I get a rush of excitement when I mention this to you… the person editing my book cannot tell me enough about all the personal breakthroughs she’s had while reading the book. She gushes about how navigating her every day is so much more joyous simply by letting go of the things that don’t matter, focusing on what does. My beta readers and those attending my talks and workshops echo the same results.
Overnight success isn’t reality it takes years of work. Some people keep going others give up too soon. Ask yourself which is more appealing, then with courage move forward, bolstering your resilience. Difficult times are a part of life. Get in the driver’s seat, steer toward light not darkness. Control your controllables, don’t allow them to have power over you.
None of us are able to achieve success without some help along the way. Is there a particular person who you are grateful towards who helped get you to where you are? Can you share a story?
I have encountered many people who helped me along the way, deserving a shout out. No one sticks out like my mom, definitely a trailblazer. At 26 she started a dress manufacturing company, my dad joined her a year later, together they nurtured a multi million dollar fashion company when the majority of her friends had no desire to enter the workforce. Although the business is now closed, my mom at 87 still has her hand in the pot as a consultant. I am forever grateful for all I learned from her over the years about resilience, a positive mindset, confidence, and going for what’s in your heart, not taking no for an answer or allowing self-limitation to nail the coffin shut before trying.
Mom was one of my biggest supporters when I said I was leaving Johnson and Johnson to redirect and shift my life to help others flourish. Her words resonate to my core, be true to yourself, do what’s in your heart.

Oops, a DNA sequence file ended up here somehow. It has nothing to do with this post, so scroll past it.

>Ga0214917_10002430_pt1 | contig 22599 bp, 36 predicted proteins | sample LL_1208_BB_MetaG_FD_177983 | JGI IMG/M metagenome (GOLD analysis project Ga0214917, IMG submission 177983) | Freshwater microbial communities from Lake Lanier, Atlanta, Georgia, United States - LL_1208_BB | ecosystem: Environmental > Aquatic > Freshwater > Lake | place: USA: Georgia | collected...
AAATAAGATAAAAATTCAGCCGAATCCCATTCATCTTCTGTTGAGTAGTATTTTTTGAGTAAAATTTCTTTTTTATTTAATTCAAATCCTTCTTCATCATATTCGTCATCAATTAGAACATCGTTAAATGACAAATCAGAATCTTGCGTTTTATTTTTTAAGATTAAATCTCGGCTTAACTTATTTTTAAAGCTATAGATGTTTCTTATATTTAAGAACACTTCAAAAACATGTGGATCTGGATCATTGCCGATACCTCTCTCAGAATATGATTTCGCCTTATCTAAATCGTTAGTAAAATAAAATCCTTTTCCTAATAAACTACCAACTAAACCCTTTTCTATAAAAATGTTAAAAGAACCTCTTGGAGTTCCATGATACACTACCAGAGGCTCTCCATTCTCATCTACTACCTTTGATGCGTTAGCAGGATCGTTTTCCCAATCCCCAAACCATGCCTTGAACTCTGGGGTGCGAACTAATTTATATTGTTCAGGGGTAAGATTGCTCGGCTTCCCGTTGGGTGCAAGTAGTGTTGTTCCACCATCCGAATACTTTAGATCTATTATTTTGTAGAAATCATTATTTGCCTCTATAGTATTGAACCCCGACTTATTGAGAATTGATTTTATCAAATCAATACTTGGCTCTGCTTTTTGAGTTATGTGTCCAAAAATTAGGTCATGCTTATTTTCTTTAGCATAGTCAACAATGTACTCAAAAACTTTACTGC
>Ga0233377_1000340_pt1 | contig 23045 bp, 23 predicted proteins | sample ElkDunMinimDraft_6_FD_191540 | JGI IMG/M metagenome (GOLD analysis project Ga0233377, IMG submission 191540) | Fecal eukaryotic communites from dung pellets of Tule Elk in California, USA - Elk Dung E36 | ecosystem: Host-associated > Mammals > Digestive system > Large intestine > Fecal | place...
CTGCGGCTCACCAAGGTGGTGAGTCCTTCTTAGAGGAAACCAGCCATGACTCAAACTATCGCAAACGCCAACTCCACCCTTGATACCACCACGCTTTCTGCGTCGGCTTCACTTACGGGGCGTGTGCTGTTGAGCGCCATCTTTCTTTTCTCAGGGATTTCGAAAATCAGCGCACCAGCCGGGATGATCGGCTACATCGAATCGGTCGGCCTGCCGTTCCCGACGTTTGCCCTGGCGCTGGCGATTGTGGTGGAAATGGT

Ok thank you for all that. Now let’s shift to the main focus of this interview. We would like to explore and flesh out the trait of resilience. How would you define resilience? What do you believe are the characteristics or traits of resilient people?
I find resilience is the ability to be flexible, bounce back from difficult circumstances, switch mentally to positivity visualizing a best outcome, releasing fear, negativity and what’s in the way. Letting go of internal and external judgement; my why for tapping into mindfulness, a favorite way to center, recharge, release what’s clouding my thoughts.
Traits of resilient people: A strong sense of self, the confidence to march forward, get back on the proverbial horse and overcome adversity, release rejection, the inner critic, emotions, ego, other peoples’ hurtful, stinging words. I find when we’re motivated by purpose and passion, marrying that with a big picture vision, problem solving solutions, optimistic, self-aware, flexible, never allowing what’s unimportant to dim a bright future, able to change direction without fear of rebuke is when we are our most resilient self.
Courage is often likened to resilience. In your opinion how is courage both similar and different to resilience?